A. That’s precisely what causes there to be no inflation. That is to say, you take away the bill-printing machine from politicians… that’s what’s going to put an end to inflation. Because inflation – everywhere and always – is a monetary phenomenon generated by an excess amount of money [in circulation]. We want to dollarize with the basic scheme and we can do it. And is it easy? Super easy. I’m not to blame for the intellectual limitations of the economists from Juntos por el Cambio (Together for Change, the main opposition alliance, a coalition of conservative parties). I’m proposing a definitive solution to Argentines.

At events and campaign stops, Milei tends to wear leather. At the premiere of the film The Liberal Revolution, he wore a black jacket. He arrived in a Cadillac at the Gran Rivadavia – a cinema in the west of the capital – guarded by seven bodyguards. “The caste is afraid, the caste is afraid!” the audience sang, when they saw him enter.

Javier Milei Argentina
Javier Milei speaks to his supporters during a campaign rally in Buenos Aires, on November 6, 2021.Getty Images

On stage, the film’s director – Santiago Oría – recounted how, as a young libertarian, he had become accustomed to the fact that this ideology was limited to small foundations and groups of elderly people. The film begins with Oría narrating in a garage-like environment, as if the epic is about a rock band, although it ends up being La Libertad Avanza. And, unlike those tiny groups of old, bald libertarians, Oría’s audience at the Gran Rivadavia is full of different hairstyles, from mohawks to a couple of attendees imitating Milei’s unkempt hair.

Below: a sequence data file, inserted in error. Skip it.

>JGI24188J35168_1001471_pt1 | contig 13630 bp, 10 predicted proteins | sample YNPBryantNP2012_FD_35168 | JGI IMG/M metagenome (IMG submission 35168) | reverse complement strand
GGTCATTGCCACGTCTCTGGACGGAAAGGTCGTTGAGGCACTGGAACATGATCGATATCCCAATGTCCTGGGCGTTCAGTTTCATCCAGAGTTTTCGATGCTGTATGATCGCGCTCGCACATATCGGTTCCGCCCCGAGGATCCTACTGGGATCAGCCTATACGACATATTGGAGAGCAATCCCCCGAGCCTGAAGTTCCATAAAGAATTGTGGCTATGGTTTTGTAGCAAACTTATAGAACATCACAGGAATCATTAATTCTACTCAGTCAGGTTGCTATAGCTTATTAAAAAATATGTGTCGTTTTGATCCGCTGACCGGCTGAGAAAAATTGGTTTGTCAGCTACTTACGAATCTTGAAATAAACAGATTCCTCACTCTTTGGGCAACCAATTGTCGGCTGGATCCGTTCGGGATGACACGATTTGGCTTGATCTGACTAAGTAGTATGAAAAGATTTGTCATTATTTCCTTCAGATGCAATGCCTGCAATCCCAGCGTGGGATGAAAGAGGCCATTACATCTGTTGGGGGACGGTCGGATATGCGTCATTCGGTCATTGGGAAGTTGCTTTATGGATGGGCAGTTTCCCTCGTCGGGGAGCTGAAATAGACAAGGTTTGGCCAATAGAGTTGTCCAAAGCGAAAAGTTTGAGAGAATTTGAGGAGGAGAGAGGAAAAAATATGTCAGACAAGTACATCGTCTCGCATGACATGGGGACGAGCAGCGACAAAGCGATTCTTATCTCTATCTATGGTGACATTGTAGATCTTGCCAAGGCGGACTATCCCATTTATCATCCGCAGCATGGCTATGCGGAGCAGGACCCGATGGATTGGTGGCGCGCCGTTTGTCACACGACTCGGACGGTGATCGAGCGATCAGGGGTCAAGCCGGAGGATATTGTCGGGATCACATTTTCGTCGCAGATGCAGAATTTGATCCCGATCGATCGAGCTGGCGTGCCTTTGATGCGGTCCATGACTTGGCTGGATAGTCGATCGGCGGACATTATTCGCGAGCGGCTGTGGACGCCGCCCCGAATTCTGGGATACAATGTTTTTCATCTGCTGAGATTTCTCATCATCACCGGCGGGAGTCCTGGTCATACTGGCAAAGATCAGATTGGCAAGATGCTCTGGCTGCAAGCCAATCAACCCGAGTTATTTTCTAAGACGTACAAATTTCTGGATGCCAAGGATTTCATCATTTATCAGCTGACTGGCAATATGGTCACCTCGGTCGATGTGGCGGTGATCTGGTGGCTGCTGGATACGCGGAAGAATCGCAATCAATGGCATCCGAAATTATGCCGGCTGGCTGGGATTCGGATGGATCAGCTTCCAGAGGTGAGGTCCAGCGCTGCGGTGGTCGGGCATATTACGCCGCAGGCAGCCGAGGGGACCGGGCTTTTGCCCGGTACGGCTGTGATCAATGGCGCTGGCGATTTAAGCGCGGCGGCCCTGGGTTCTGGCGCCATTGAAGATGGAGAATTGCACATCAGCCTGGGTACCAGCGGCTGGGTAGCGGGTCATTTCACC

In his teens, Milei was the vocalist for Everest – a Rolling Stones cover band. It allowed him to explore his dramatic possibilities. 30 years later, he continues with that exploration.

“We’re in a position to enter the second round!” he shouted, already on the stage. “And if we get into [the runoff], you’re with the future president of Argentina.” The candidate belted out his classic slogan: “Long live freedom, goddammit!”

In interviews, Milei doesn’t wear leather – he prefers suits. In his 12th floor office, with a view of the river, he wears a dark blazer, a light blue shirt and a tie that has various shades of blue.

Q. When you look at all the projects of the new right – such as Trump, Bolsonaro, or [the far right party] Vox in Spain – which do you feel more akin to? Unlike all of them, you don’t have a nationalist streak.

A. In the case of Bolsonaro, [José Antonio] Kast in Chile, or Vox in Spain, they understand that the real enemy is socialism. That’s the basis of [what we have in common]. But I’m a libertarian liberal. Now, about nationalism: you can go to see the Argentina game and see the colors in the stands. And, when you hear the fans sing, that’s even more beautiful. But that doesn’t put the ball inside the net. The goal is scored by [Lionel] Messi, because he puts on his shorts, his boots and makes an effort to score the goal.

Q. To follow your map of political affinities: a national deputy from La Libertad Avanza recently traveled to El Salvador and said that they will replicate the security policies of President Nayib Bukele.